How To Create a Slow Motion Movie on your Phone

By Tracey Dowdy

My first video camera was roughly the size of the microwave currently sitting in my kitchen. It was bulky, heavy, and designed to use full-size VHS tapes. Plus, there was no easy way to edit movies so you were stuck fast forwarding past the 15 minutes dad shot of his feet instead of the championship game. Now, we can take quality videos with our smartphones, edit them, and even produce a Hollywood quality film as Sean Baker did with Tangerine, a movie shot entirely on an iPhone 5S.

One of the more fun and artistic effects you can create on your smartphone is to shoot video in slow motion. Whether it’s the satisfaction of an epic belly flop or the thrill of watching someone cross the finish line, slow motion video offers drama befitting those moments that fly past us so quickly.

If you know you want the video to be slow motion, choose Slo-Mo in your recording options. If you realize after the fact, no problem, you can slow it down with some simple editing.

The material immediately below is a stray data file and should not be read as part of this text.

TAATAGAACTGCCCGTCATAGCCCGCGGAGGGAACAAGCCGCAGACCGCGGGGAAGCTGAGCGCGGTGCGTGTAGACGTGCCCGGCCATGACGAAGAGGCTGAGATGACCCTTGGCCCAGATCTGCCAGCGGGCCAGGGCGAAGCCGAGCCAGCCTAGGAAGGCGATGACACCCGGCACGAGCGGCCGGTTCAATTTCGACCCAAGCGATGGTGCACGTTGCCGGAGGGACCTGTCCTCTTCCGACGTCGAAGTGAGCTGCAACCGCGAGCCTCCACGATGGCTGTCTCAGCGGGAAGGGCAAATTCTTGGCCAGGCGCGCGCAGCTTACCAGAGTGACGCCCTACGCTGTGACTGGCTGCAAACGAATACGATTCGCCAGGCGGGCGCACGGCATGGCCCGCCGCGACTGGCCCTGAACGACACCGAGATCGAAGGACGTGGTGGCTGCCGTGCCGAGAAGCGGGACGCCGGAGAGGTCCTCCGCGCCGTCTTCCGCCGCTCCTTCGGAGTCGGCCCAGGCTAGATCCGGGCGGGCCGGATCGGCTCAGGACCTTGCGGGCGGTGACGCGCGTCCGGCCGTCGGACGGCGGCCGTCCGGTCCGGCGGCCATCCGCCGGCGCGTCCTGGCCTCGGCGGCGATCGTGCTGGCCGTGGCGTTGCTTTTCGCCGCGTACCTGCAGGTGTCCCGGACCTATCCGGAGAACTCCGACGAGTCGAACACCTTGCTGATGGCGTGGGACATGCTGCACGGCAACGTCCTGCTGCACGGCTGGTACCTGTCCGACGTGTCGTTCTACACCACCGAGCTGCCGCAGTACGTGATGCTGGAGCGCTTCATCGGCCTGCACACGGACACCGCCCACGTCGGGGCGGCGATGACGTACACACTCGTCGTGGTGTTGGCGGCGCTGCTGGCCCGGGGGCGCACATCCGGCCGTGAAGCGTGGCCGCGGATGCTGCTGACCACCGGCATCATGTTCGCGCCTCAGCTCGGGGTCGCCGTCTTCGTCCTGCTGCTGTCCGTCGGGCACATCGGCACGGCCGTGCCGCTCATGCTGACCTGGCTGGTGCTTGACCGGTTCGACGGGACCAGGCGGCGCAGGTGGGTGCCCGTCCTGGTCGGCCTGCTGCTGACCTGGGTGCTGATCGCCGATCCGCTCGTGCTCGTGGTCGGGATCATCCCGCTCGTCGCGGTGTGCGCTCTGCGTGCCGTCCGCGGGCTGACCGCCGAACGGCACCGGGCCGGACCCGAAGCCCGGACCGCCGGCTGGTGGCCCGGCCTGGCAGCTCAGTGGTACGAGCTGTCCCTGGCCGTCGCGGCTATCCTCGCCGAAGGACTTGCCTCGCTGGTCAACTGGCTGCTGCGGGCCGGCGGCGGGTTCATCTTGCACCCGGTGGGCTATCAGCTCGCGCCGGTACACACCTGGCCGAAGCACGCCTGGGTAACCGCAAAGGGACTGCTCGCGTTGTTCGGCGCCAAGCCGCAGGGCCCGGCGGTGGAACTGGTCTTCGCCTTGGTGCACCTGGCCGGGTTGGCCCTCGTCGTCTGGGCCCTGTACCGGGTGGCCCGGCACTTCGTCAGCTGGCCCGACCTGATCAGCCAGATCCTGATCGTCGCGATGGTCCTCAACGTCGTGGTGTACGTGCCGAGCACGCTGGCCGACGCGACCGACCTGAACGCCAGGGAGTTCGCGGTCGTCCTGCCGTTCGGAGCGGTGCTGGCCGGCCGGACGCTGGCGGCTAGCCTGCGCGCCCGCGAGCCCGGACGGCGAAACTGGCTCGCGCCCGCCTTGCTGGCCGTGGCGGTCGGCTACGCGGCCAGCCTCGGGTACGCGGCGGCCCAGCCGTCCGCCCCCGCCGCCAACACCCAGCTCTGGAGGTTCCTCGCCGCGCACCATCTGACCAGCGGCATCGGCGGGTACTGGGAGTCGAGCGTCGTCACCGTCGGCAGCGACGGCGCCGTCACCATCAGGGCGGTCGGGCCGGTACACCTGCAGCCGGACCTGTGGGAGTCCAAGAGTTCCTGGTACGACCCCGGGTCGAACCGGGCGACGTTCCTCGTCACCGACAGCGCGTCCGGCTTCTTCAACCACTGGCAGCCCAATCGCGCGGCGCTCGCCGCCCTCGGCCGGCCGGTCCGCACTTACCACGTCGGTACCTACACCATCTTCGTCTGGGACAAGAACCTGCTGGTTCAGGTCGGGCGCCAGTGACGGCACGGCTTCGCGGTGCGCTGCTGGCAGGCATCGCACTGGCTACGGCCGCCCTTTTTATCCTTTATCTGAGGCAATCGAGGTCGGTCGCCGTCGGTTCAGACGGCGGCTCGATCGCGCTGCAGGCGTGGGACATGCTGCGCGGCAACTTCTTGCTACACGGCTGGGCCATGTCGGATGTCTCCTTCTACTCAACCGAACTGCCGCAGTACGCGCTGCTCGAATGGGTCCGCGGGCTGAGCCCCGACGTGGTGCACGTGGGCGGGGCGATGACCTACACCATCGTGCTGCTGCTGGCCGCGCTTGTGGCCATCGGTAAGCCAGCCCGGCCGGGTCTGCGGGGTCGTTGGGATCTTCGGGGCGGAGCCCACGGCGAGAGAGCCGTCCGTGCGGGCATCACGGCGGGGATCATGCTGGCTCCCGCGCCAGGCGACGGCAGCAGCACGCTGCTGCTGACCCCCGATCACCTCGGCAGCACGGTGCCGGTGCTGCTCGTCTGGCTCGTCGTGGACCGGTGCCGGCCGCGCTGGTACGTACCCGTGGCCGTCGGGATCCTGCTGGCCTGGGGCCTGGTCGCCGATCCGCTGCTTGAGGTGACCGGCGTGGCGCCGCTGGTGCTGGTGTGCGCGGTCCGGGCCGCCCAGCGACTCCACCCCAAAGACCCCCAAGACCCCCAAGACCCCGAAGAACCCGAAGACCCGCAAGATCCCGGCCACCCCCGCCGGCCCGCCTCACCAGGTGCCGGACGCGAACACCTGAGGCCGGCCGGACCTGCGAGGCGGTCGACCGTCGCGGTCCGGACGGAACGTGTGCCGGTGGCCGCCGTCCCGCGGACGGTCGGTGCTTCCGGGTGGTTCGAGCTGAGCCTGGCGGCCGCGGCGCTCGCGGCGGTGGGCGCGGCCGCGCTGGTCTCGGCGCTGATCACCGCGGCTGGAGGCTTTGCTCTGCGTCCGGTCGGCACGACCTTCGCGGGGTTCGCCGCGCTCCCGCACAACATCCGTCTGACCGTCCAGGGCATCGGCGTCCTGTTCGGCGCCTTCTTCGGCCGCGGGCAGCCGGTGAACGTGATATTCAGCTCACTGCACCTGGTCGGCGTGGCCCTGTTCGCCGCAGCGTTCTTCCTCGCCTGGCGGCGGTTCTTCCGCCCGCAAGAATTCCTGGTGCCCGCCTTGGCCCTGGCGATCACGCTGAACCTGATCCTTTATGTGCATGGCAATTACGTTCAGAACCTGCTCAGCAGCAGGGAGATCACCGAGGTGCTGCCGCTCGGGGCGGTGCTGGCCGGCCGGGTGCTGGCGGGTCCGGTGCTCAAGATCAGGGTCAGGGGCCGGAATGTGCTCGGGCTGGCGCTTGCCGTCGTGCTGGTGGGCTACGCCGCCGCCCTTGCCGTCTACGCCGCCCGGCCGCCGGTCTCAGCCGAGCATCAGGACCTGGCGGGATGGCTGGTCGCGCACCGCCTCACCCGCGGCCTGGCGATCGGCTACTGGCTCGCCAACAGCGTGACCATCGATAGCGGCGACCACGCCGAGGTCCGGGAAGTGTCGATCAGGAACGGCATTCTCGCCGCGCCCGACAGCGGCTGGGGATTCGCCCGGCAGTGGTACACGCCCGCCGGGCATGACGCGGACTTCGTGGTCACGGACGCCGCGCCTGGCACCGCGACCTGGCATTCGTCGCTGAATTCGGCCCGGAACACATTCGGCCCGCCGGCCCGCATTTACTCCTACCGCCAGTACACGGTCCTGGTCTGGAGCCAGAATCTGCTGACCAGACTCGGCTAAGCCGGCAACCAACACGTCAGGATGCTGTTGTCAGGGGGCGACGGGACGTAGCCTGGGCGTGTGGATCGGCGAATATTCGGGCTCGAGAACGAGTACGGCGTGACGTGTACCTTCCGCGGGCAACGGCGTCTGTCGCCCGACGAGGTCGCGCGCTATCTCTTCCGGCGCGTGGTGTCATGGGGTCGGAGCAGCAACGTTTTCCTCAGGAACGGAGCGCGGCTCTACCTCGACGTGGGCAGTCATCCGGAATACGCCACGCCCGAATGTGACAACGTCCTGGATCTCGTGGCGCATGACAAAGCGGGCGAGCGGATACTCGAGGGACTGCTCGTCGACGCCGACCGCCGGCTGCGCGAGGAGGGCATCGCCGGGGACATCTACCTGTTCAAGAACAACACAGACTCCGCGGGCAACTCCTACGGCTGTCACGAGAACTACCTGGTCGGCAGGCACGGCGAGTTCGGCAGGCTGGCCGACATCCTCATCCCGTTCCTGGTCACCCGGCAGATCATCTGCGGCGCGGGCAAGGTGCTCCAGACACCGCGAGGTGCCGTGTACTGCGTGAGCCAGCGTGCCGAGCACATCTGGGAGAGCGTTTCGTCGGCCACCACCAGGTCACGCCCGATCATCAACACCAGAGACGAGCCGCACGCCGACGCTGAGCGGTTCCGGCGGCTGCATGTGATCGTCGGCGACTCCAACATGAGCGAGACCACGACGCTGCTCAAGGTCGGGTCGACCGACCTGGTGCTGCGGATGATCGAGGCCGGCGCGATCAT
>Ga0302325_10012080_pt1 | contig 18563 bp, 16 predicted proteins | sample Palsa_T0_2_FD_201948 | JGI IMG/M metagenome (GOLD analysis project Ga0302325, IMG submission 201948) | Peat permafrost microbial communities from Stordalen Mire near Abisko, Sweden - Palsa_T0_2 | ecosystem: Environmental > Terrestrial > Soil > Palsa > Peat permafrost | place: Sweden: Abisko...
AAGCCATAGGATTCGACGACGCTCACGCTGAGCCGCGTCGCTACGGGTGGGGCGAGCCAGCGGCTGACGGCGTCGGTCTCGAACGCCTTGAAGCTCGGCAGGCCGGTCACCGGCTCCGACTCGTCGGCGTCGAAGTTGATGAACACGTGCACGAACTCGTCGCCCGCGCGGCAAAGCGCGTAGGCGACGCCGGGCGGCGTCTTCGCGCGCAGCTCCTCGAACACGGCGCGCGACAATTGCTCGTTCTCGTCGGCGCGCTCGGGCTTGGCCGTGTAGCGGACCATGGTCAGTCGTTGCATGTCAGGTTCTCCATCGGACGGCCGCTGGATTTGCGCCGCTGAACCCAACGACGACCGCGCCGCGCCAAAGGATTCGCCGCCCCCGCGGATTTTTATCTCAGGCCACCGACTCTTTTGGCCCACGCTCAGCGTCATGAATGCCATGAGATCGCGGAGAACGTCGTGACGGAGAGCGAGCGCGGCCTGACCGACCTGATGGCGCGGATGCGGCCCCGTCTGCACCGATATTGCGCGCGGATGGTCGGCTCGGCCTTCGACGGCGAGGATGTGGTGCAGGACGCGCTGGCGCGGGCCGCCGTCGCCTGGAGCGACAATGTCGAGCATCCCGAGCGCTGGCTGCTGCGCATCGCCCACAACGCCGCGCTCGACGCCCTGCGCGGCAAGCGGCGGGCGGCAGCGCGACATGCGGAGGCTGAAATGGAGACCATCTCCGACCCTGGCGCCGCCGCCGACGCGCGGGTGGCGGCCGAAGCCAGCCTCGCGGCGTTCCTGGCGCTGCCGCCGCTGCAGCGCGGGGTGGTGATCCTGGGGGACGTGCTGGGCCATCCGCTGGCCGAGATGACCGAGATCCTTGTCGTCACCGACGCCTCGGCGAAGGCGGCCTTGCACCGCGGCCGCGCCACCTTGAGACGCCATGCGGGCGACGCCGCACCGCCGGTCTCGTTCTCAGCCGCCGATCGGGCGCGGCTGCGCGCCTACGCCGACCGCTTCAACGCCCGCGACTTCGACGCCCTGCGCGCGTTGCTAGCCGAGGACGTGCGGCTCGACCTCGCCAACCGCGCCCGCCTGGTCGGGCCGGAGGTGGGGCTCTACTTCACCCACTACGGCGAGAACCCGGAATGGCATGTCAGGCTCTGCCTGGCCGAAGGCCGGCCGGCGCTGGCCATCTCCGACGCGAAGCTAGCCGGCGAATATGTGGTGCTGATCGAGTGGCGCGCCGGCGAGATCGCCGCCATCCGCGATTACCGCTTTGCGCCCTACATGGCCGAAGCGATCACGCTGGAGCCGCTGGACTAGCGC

To create a slow motion movie on your iOS or Android device, simply follow these steps:

iOS

  • Open the iMovie app ($4.99)
  • Choose Movie (not Trailer)
  • Choose Create
  • Import by selecting the clip you want to edit
  • Tap the timeline and choose your import speed by tapping on the speedometer
  • Use the slider to adjust playback speed – tap the Play button to preview and adjust as needed
  • Tap Done to save your changes
  • Open the Share menu to save and export your movie
  • That’s it!

Android

  • Open Adobe Premiere Clip (Free – Google Play store)
  • Choose the video you want to edit from your Gallery
  • Choose Freeform – Trim, sequence, and edit manually
  • Under Options, choose the speed slider
  • Tap the Share button to save your changes
  • That’s it!

Now go capture those belly flops! Summer won’t last forever.

Tracey Dowdy is a freelance writer based just outside Washington DC. After years working for non-profits and charities, she now freelances, edits and researches on subjects ranging from family and education to history and trends in technology. Follow Tracey on Twitter.

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